Home   Sudbury   News   Article

Subscribe Now

Ecolnes Refillery in Earls Colne pushes sustainability ethos by helping community to cut down on waste



More news, no ads

LEARN MORE


A new eco refillery business believes pushing the ethos of sustainable living at a local level will sow the seeds for action on a global scale.

Zero-waste convenience store Ecolnes Refillery enjoyed a bumper first day of trade on Saturday, after an opening event last Friday in the company of local council leaders.

Based in Earls Colne High Street, the shop is stocked with gravity bins containing essentials such as dry foods, toiletries and cleaning products, so people can bring in their own containers or jars to stock up, eliminating packaging waste.

Opening of Ecolnes Refillery in Earls Colne. Pictured from left: Cherry Mckean, co-owner of Ecolnes Refillery; Cllr Sue Wilson, chairman of Braintree District Council; Cllr Gabrielle Spray, ward councillor for The Colnes; and Rachel Sprunt, co-owner of Ecolnes Refillery. Contributed picture. (56166202)
Opening of Ecolnes Refillery in Earls Colne. Pictured from left: Cherry Mckean, co-owner of Ecolnes Refillery; Cllr Sue Wilson, chairman of Braintree District Council; Cllr Gabrielle Spray, ward councillor for The Colnes; and Rachel Sprunt, co-owner of Ecolnes Refillery. Contributed picture. (56166202)

It is the brainchild of Cherry McKean and Rachel Sprunt, who met as members of the Eco Colnes community group on Facebook, where residents can share ideas and tips on cutting emissions and tackling climate change.

Rachel told Suffolk News: “Cherry and I were both shopping at other refill shops, but were having to travel into the middle of Colchester or Chelmsford.

“It seemed as though we were doing the right thing, but we had to drive to get there. We wanted something on our high street.

Opening of Ecolnes Refillery in Earls Colne. Pictured: Braintree District Council chairman Sue Wilson. Contributed picture. (56166204)
Opening of Ecolnes Refillery in Earls Colne. Pictured: Braintree District Council chairman Sue Wilson. Contributed picture. (56166204)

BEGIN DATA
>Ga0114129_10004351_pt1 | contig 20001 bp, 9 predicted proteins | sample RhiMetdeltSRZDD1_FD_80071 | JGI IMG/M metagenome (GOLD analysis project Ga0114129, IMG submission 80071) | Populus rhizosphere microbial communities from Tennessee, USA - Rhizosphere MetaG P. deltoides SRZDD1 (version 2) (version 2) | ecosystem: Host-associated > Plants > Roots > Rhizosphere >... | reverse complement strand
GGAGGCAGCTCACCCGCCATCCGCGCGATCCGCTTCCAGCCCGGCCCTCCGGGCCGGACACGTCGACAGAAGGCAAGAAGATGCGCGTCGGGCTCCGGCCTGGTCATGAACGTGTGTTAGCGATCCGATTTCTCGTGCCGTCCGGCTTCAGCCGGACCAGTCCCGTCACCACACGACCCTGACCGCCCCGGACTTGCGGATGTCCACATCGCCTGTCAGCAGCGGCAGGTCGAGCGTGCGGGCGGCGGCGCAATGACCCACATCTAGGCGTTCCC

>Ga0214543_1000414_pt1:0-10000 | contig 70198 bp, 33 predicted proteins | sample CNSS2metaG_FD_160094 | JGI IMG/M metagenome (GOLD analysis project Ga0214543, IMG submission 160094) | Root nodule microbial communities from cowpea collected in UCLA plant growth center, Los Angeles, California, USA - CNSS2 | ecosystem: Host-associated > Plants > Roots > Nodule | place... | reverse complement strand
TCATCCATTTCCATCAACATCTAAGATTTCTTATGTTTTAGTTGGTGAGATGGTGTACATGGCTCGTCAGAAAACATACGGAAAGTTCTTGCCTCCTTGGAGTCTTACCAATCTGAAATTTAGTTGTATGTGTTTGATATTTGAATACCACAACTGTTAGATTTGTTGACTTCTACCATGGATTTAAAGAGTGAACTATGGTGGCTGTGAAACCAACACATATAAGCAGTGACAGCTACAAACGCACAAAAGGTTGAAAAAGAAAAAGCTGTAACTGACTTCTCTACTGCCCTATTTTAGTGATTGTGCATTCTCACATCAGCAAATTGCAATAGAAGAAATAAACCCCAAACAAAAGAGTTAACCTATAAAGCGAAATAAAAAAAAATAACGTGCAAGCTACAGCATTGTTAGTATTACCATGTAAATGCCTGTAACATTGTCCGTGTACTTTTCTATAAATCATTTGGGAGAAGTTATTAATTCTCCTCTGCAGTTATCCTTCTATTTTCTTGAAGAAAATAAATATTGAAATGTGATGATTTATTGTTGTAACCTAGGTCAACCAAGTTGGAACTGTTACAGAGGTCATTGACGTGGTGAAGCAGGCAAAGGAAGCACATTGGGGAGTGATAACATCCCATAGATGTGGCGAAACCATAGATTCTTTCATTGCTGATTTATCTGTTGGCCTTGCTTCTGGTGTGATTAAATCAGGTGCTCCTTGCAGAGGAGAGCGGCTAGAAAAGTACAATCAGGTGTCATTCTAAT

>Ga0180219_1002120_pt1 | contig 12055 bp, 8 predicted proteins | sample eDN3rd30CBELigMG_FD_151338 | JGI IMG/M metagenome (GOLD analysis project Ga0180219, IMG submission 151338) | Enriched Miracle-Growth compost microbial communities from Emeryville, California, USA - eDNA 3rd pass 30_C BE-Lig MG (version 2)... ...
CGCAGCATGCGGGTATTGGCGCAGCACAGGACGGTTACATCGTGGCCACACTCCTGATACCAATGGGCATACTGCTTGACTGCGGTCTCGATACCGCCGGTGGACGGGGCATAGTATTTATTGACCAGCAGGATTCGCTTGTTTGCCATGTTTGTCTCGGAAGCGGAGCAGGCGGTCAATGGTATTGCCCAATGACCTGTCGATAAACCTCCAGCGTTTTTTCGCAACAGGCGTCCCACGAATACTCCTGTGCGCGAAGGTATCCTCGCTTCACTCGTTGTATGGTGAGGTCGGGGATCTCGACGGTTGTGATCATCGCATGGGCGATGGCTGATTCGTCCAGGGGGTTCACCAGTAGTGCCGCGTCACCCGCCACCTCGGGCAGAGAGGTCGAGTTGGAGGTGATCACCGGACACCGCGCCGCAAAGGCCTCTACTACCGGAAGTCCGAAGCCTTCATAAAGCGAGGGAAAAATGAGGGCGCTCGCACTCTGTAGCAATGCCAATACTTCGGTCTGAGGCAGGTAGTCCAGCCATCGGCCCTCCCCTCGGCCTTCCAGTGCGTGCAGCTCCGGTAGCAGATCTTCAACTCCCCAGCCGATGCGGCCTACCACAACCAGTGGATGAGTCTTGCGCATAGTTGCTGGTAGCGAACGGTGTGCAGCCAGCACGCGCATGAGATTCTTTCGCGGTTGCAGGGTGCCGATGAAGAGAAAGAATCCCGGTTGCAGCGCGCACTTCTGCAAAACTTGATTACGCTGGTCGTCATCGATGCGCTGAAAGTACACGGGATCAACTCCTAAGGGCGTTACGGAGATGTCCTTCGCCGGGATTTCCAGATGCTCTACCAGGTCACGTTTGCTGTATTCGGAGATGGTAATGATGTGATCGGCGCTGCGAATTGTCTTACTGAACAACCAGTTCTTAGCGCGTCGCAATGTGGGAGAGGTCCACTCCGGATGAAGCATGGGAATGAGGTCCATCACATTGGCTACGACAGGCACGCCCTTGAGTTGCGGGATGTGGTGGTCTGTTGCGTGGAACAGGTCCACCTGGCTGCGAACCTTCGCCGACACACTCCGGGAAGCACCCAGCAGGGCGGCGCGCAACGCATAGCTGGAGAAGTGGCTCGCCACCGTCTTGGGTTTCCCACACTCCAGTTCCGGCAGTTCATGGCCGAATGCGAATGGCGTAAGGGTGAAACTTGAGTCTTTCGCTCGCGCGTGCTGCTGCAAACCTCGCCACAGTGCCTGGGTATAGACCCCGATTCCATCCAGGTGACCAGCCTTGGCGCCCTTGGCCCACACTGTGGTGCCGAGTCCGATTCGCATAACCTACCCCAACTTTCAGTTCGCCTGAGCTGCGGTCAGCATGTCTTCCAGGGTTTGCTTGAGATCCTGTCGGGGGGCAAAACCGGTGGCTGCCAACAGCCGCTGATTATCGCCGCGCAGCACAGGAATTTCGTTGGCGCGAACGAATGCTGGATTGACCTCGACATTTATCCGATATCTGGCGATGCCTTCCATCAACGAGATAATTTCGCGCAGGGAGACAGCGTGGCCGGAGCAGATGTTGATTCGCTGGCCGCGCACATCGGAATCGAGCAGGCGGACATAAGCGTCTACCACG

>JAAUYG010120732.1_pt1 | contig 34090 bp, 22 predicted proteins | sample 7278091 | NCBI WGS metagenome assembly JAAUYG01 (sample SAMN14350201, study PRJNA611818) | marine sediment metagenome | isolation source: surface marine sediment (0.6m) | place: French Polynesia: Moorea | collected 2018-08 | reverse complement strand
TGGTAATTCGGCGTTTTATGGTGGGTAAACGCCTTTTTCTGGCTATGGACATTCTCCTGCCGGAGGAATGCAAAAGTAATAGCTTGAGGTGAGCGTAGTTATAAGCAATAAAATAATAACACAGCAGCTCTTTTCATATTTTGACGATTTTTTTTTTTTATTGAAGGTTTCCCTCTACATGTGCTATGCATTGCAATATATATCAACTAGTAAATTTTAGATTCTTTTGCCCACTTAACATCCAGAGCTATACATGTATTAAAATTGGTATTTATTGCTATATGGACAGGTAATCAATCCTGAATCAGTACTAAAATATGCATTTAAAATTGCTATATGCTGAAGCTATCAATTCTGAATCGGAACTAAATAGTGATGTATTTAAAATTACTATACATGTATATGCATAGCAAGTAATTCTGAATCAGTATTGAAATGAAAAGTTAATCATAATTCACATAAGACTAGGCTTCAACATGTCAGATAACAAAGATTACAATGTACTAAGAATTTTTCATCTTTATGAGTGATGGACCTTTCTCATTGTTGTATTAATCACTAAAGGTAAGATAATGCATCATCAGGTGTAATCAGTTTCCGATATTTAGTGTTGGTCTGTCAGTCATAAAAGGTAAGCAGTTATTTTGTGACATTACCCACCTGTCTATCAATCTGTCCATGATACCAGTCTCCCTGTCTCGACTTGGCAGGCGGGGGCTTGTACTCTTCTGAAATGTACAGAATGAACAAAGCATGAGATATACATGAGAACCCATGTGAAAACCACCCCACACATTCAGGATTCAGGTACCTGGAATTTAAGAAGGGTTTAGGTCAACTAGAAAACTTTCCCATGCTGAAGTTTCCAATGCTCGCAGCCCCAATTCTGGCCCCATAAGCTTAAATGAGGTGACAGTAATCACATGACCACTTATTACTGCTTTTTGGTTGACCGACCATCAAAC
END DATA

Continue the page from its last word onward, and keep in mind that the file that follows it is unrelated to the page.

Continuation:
“What we’re trying to do is reduce the amount of waste the goes into landfill, but also recycling, which uses a lot of energy.

“The way the world is, with temperatures rising, something needs to be done. We can’t control emissions from big countries, but we can show our local communities the way.

“If everyone can make a small change, that will make a difference. Eventually, other countries have got to notice, if we show ourselves living in a sustainable way.

“We want to encourage people to live as sustainably as possible, without ramming it down their throat or making it too complicated.”

Rachel emphasised that another key tenet of the shop is sourcing products from sustainable and ethical suppliers.

The store is also planning to launch a kerbside pick-up and drop-off service, as well as community events, such as willow weaving, bicycle repairs and homemade tea brewing.

“We were absolutely overwhelmed on Saturday,” added Rachel. “It was a constant flurry of activity all day, and everyone seems to be really behind it.

“Since lockdown, people seem to want to stay as local as possible. I think one thing lockdown has given us is a desire to keep things local and shop independently. People appreciate what’s around them a bit more.”

Ecolnes Refillery is open five days a week. For more information and opening times, click here.